Princess Royal concerned over impact of health and safety rules on sport
Anne explained that trying to cut out risks from sports such as rugby could cause problems.
The Princess Royal has expressed concern that the introduction of health and safety rules in sport is affecting children’s ability to assess risk.
Speaking to The Daily Telegraph, Princess Anne, patron of the Scottish Rugby Union, explained that trying to cut out risks from sports such as rugby could cause problems.
She said: “One of the things that all sports have to come to terms with is the risk element. But also an understanding that’s one of the reasons why people do it.
If you don’t allow children to assess their own risk-taking abilities, they never really learn, so they then go off and do things, which inherently they’re not good enough to do. Princess Royal
“You can’t really have one without the other in some respects. That is why people make those choices – and youngsters are just as capable.”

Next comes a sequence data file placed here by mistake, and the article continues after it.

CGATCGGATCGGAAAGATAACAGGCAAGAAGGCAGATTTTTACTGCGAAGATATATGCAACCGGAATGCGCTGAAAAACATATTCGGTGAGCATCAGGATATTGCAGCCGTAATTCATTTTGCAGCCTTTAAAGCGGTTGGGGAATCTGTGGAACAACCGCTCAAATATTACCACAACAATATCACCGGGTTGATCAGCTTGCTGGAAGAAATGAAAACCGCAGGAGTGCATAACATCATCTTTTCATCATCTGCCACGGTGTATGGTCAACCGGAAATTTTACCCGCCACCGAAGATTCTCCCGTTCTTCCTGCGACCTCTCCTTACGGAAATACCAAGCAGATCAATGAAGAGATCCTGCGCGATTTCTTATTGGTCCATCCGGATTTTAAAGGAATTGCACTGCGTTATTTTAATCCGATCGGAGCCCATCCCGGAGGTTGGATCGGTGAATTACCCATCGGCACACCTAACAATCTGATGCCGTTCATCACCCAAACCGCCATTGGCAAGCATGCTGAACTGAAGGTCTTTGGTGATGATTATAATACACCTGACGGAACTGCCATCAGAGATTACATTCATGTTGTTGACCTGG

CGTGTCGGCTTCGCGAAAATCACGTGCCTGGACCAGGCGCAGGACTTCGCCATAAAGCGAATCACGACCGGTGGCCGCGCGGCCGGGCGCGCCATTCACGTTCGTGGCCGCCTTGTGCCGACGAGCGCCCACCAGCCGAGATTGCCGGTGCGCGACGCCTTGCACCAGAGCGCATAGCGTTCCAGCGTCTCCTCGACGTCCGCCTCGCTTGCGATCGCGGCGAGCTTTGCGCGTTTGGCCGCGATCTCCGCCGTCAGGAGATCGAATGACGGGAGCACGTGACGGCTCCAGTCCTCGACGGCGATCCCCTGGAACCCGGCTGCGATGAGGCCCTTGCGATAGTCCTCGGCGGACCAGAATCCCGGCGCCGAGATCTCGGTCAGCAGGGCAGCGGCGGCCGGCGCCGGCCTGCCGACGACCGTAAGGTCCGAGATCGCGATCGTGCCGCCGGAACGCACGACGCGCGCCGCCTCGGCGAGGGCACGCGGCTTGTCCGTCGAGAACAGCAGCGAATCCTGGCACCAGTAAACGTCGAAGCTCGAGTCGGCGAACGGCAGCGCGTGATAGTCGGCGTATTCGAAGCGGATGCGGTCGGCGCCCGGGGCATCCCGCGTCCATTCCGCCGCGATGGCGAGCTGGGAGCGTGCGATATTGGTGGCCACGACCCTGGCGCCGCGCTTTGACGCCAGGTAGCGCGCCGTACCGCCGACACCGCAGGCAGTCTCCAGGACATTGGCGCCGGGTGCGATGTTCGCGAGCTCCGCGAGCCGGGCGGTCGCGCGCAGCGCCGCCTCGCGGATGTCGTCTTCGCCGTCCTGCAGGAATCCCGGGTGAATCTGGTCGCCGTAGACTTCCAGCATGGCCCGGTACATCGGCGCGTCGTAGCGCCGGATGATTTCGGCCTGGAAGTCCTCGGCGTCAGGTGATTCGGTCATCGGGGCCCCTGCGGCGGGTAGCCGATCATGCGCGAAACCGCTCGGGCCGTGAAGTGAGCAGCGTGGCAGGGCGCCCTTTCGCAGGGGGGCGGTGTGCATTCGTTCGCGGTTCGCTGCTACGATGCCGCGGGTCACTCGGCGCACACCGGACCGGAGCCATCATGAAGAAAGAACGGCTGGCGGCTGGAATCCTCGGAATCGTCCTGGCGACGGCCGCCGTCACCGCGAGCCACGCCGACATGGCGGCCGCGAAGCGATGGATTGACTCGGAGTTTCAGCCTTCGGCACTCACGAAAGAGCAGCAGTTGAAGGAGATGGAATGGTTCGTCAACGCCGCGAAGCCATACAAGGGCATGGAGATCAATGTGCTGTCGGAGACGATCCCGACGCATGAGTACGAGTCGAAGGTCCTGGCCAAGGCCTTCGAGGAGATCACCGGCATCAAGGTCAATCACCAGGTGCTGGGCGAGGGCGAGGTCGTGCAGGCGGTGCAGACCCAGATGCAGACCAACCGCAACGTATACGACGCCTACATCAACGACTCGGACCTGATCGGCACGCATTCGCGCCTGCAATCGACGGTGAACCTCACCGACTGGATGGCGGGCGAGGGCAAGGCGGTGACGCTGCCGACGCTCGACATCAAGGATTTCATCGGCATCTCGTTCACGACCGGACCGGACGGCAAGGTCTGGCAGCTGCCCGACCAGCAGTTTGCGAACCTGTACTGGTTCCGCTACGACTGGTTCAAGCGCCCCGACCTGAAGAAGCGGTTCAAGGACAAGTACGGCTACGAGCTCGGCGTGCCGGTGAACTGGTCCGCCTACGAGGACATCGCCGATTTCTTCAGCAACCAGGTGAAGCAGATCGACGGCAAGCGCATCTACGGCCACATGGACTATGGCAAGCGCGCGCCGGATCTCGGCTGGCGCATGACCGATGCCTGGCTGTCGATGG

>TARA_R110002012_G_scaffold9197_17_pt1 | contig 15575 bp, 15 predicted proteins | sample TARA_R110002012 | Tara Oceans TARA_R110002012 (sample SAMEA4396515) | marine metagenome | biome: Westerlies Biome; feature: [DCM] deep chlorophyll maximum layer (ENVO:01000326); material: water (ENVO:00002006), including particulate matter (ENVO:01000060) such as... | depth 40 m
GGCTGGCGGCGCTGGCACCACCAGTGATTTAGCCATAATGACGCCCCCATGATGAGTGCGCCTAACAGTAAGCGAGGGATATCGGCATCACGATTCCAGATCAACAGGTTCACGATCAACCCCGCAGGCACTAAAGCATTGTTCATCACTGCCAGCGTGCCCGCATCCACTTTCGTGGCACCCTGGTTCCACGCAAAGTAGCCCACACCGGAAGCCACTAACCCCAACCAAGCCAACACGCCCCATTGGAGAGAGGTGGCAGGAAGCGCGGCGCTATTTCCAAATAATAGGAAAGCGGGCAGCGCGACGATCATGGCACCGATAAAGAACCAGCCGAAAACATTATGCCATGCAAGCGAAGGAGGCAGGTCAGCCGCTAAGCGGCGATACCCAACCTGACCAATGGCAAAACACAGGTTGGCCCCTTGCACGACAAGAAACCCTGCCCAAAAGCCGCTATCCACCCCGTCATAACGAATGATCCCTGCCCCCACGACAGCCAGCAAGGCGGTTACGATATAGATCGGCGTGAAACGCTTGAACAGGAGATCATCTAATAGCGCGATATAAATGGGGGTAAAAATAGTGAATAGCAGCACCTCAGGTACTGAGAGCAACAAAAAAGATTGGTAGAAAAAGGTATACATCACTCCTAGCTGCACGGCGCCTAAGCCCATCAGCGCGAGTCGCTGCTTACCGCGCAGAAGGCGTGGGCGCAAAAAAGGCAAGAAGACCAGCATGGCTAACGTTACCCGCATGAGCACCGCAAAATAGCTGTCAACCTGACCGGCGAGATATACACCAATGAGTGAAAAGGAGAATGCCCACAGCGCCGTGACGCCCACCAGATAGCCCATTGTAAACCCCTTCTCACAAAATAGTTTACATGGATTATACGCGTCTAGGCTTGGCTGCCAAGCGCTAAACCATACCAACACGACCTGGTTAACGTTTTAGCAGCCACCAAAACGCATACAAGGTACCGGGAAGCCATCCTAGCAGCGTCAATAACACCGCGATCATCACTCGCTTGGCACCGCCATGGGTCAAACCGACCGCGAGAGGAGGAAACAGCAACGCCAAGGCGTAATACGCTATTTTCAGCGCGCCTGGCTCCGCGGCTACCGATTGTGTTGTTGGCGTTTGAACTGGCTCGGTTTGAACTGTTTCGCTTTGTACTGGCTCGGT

In the interview, the princess quoted a German scientist who said “all children were born with their own innate sense of risk-taking ability”.
She added: “If you don’t allow children to assess their own risk-taking abilities, they never really learn, so they then go off and do things, which inherently they’re not good enough to do, but somebody has said health and safety says this is OK, and they’ve got no way of judging on their own whether or not they’ve got the skills to do it.”
Anne admitted she had once opposed the introduction of padding in rugby shirts to protect against injuries.
“I did say to Scottish rugby’s doctor, please don’t do that because it’ll only make them hit each other harder,” she told The Daily Telegraph.
“They stopped it … because the injury rate had gone up so high.”
The royal said efforts to make sports safer had the effect of encouraging some young people “for whom risk-taking is part of their DNA” to “find a really much more dangerous sport to do”.
During the interview, Anne also said she felt “cross” over the use of “statistics” and “terminology” that risked “condemning” people from deprived areas.
She argued children needed “the right opportunities” and should not be labelled because of where they come from.
She spoke to The Daily Telegraph as part of her support for children’s rugby charity Wooden Spoon, of which she has been patron since 1997.